Each person is a world, and that also affects how we sleep. There are those who sleep more and those who sleep less, and also people who get up early and people whose sheets stick. The latter are often the ones who suffer most trying to adapt to conventional schedules. Perhaps it is a lost fight, a defeat written in our own genes.
There are people whose circadian rhythm, the “internal clock” that dictates our sleep and wake cycles, leads them to go to bed early and get up early, while others have a later schedule. These typologies and those in between are called chronotypes. The chronotypes are not related to the number of hours we sleep, only with the times of the day in which their phases occur.
Although there may be a spectrum, according to the International Melatonin Institute (IiMEL), people can be classified into three groups: morning chronotype (earliest risers), evening chronotypes (those who make the most of the last hours of the day), and those in between. There are extreme cases that cause problems for those who have chronotypes that are very out of phase with respect to the usual ones.
Our circadian rhythms can depend on a number of factors. Age is one of the most important, since we do not need the same level of sleep in our childhood, in our adulthood or when we get older. Light also affects our sleep in a deeper way than we realize. Genetics is perhaps one of the most important factors in determining our sleep patterns.
From DNA to melatonin.
The diversity in chronotypes has a biological explanation. We have known for decades that genetics affect our circadian rhythm. gene was called period (or PER) to the gene responsible for regulating the PER protein inside our cells. This protein accumulates at night and disappears during the day. The discovery of the genetics of circadian rhythms earned the 2017 Nobel Prize in Medicine for the three researchers who led this discovery.
At the brain level, melatonin is the hormone that is responsible for transmitting the feeling of sleep to our brain. Our body secretes melatonin shortly before we fall asleep. It does so from the pineal gland, inside our brain, and our body is largely guided by the light it captures to know when it is time to secrete this molecule.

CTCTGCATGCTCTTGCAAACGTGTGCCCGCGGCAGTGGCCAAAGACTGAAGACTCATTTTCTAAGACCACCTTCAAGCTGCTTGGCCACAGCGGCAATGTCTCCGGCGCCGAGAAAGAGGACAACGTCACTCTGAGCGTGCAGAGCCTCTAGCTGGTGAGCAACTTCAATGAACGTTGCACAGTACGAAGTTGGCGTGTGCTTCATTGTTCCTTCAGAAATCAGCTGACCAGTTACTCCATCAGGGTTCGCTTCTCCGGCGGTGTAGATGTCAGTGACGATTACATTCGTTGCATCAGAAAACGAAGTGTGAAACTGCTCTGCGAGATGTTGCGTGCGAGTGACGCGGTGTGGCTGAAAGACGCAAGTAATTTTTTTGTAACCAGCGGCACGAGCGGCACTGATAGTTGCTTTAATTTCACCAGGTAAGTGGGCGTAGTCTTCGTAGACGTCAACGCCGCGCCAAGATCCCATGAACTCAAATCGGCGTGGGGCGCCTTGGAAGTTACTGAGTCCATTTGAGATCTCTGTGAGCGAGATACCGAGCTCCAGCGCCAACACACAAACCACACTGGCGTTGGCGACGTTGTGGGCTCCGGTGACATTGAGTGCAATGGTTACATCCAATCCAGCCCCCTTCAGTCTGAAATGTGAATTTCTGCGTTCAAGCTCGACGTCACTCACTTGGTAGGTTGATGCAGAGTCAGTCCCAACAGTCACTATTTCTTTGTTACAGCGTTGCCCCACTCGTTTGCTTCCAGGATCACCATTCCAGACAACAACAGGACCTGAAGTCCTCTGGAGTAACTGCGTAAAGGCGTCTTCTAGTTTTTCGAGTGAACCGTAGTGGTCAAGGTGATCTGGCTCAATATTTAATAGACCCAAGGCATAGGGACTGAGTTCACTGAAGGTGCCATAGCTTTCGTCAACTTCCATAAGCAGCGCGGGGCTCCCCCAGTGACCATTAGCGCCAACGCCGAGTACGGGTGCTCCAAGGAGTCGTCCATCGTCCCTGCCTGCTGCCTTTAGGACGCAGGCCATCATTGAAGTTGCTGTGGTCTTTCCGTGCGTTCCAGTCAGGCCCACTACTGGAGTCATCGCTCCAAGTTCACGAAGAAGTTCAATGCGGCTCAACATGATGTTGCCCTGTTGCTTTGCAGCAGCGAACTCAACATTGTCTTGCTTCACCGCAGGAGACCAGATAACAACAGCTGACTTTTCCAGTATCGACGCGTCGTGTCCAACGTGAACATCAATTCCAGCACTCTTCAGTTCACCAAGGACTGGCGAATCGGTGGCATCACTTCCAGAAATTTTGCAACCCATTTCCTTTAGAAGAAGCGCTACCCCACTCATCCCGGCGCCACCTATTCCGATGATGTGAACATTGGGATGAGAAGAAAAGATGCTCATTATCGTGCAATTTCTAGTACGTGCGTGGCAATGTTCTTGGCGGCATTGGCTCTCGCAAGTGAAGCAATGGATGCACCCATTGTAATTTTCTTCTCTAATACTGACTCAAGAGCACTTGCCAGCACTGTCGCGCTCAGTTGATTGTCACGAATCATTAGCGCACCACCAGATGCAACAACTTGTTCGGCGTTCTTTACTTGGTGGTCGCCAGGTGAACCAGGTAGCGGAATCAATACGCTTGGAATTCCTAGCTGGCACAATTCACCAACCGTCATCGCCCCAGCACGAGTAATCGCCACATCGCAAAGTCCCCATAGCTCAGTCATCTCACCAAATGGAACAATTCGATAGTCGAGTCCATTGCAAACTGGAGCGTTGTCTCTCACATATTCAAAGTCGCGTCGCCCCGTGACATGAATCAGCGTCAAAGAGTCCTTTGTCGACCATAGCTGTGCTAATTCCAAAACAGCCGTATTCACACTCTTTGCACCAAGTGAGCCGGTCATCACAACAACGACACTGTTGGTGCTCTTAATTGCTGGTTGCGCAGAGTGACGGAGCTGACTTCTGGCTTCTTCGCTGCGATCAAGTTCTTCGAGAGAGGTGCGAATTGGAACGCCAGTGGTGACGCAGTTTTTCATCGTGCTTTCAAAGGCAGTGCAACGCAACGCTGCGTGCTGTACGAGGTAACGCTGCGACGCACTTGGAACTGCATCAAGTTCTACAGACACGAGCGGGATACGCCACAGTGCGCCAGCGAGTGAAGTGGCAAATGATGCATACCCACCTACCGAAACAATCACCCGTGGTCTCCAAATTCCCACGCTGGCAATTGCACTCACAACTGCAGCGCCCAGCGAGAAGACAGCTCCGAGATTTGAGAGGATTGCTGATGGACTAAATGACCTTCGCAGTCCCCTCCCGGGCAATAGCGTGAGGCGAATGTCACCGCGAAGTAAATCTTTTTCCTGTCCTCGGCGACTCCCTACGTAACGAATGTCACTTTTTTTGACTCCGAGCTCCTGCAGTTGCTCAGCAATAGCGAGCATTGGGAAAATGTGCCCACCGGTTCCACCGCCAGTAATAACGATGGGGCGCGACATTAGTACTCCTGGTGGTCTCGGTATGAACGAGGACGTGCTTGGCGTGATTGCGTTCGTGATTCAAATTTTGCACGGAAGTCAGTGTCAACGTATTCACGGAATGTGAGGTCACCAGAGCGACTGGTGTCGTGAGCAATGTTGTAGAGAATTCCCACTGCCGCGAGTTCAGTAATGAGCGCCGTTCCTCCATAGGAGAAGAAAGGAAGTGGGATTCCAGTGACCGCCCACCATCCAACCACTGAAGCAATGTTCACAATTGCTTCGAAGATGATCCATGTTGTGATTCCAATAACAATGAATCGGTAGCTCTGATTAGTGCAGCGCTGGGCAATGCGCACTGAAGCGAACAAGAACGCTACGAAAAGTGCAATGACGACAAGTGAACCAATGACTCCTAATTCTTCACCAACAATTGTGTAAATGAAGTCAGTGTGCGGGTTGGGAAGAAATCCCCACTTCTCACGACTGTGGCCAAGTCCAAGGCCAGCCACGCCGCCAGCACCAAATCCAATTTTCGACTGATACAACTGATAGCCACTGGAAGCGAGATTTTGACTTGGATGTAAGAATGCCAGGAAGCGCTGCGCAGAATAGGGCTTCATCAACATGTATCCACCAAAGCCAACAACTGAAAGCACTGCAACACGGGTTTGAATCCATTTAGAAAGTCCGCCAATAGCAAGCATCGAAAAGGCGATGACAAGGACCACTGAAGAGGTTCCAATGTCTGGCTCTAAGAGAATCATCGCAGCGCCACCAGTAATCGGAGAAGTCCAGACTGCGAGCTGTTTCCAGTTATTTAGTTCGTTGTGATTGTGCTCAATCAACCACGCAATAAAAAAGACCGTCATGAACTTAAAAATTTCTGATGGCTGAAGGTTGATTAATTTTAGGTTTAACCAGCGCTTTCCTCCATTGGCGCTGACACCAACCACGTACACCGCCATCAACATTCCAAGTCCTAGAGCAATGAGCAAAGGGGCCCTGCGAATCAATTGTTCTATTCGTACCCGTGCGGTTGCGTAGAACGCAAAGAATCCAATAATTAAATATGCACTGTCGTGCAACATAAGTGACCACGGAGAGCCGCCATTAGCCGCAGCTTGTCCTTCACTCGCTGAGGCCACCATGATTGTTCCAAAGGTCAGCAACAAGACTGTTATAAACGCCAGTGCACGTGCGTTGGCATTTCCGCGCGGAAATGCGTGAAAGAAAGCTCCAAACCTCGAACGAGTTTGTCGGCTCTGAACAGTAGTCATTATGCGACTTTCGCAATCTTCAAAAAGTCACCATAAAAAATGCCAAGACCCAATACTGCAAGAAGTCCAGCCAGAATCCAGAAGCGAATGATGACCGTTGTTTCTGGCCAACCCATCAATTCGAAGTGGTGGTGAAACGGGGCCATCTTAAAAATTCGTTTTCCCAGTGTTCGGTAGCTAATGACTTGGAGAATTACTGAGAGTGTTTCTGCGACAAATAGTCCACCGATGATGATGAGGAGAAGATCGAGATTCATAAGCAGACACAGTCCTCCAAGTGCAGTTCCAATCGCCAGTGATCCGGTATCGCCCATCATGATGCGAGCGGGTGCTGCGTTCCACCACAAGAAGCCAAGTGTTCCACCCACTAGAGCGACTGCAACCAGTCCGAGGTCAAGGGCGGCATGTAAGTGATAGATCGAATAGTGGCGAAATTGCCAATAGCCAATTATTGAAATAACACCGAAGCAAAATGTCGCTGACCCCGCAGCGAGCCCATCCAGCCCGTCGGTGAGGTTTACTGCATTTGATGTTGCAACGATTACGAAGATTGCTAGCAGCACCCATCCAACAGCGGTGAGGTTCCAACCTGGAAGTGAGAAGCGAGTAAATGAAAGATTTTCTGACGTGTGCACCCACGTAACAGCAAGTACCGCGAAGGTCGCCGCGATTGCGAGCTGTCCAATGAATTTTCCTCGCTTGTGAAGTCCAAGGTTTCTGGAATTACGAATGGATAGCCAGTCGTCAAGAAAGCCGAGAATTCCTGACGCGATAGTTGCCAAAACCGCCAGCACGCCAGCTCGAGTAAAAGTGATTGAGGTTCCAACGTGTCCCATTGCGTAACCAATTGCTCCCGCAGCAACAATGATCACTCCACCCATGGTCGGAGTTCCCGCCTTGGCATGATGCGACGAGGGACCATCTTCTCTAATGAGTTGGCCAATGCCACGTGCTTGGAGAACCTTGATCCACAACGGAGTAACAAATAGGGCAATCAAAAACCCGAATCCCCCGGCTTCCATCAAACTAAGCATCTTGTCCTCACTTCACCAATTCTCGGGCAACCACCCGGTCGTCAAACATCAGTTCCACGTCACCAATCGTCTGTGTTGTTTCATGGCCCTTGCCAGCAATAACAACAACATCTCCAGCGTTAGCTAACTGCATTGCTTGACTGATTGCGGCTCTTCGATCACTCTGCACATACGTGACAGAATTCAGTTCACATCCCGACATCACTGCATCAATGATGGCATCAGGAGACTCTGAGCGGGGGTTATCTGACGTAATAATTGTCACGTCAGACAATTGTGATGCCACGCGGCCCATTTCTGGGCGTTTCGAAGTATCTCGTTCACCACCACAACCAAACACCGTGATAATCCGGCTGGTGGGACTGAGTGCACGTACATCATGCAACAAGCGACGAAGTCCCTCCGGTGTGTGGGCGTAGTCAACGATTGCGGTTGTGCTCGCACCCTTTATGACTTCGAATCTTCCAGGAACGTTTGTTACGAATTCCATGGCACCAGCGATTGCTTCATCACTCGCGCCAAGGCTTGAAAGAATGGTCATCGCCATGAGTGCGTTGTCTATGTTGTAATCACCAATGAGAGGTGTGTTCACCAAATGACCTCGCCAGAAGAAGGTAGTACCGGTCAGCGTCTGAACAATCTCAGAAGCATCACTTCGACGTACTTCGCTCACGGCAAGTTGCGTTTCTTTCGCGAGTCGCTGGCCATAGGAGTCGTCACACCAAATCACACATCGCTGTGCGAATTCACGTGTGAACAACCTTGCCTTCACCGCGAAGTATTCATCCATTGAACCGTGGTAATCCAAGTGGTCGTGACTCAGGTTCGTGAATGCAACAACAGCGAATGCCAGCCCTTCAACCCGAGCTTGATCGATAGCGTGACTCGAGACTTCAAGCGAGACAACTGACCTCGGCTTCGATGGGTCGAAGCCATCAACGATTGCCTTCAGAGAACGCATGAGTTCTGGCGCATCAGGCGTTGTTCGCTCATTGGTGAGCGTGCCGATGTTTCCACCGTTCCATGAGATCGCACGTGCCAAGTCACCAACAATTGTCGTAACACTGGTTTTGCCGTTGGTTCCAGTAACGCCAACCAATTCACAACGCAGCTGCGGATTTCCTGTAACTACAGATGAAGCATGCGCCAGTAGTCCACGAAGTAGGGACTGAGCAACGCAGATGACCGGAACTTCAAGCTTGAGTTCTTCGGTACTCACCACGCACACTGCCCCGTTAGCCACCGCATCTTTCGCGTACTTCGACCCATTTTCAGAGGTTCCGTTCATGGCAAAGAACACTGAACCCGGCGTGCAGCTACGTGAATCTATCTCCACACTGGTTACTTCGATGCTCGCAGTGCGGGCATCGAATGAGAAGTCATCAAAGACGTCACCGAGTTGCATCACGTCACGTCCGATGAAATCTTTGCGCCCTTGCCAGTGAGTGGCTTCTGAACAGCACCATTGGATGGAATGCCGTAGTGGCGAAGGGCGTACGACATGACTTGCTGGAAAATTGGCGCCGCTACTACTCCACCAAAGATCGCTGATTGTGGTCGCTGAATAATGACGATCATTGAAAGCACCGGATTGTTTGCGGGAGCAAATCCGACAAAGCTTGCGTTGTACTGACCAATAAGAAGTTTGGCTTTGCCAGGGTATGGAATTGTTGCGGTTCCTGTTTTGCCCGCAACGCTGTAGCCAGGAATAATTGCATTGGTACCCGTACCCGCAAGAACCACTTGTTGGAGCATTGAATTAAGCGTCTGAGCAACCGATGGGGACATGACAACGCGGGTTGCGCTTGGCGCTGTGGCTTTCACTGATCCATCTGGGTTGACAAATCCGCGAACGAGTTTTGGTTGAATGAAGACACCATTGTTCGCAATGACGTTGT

This hormone has achieved great fame due to the number of supplements that use it to help regulate sleep, since some sleep disorders (not all) are caused by a lack of this hormone.
This situation can occur in blind people and people with late-phase sleep-wake cycle disorder, that is, those who fall asleep very late and therefore have greater difficulty waking up in the morning.
Since melatonin is not a sleeping pill, it is not used in all cases of insomnia, only in those most closely related to circadian rhythms.
And what about the nap?
It has also been observed that there are different types of people depending on our need to take a nap throughout the day. A recent study published in the journal Nature Communications linked 123 regions of our genome to this need.
In turn, the analysis identified three types of people who required a siesta or some form of daytime sleep: those prone to sleep (who need more rest time), those who were light sleepers (who do not get enough rest in their nocturnal sleeper), and early risers (who wake up early but then need to catch up on some of their sleep.
Sleeping well is important but sometimes complicated. Especially in summer, since the heat can make it very difficult for us. Cooling our house with electronic products to cool our rooms can be expensive and cause us some discomfort when we wake up, but there are plenty of resources to improve our sleep expectations on summer nights.
In addition to seasonal tips, there are various resources that can help us rest better at night. Avoiding lights when going to bed (mobile, PC…) is common advice, and as we have seen, light is one of the determining factors for our body to know that it should go to sleep.
Another tip is to maintain habits, whether to go to bed before or after, doing it at regular times can help. Finally, maintaining healthy habits, exercising (not just before going to sleep), and avoiding alcohol and tobacco should also help us improve our sleep hygiene, and thus sleep and rest more and better.
Image | pixabay
George is Digismak’s reported cum editor with 13 years of experience in Journalism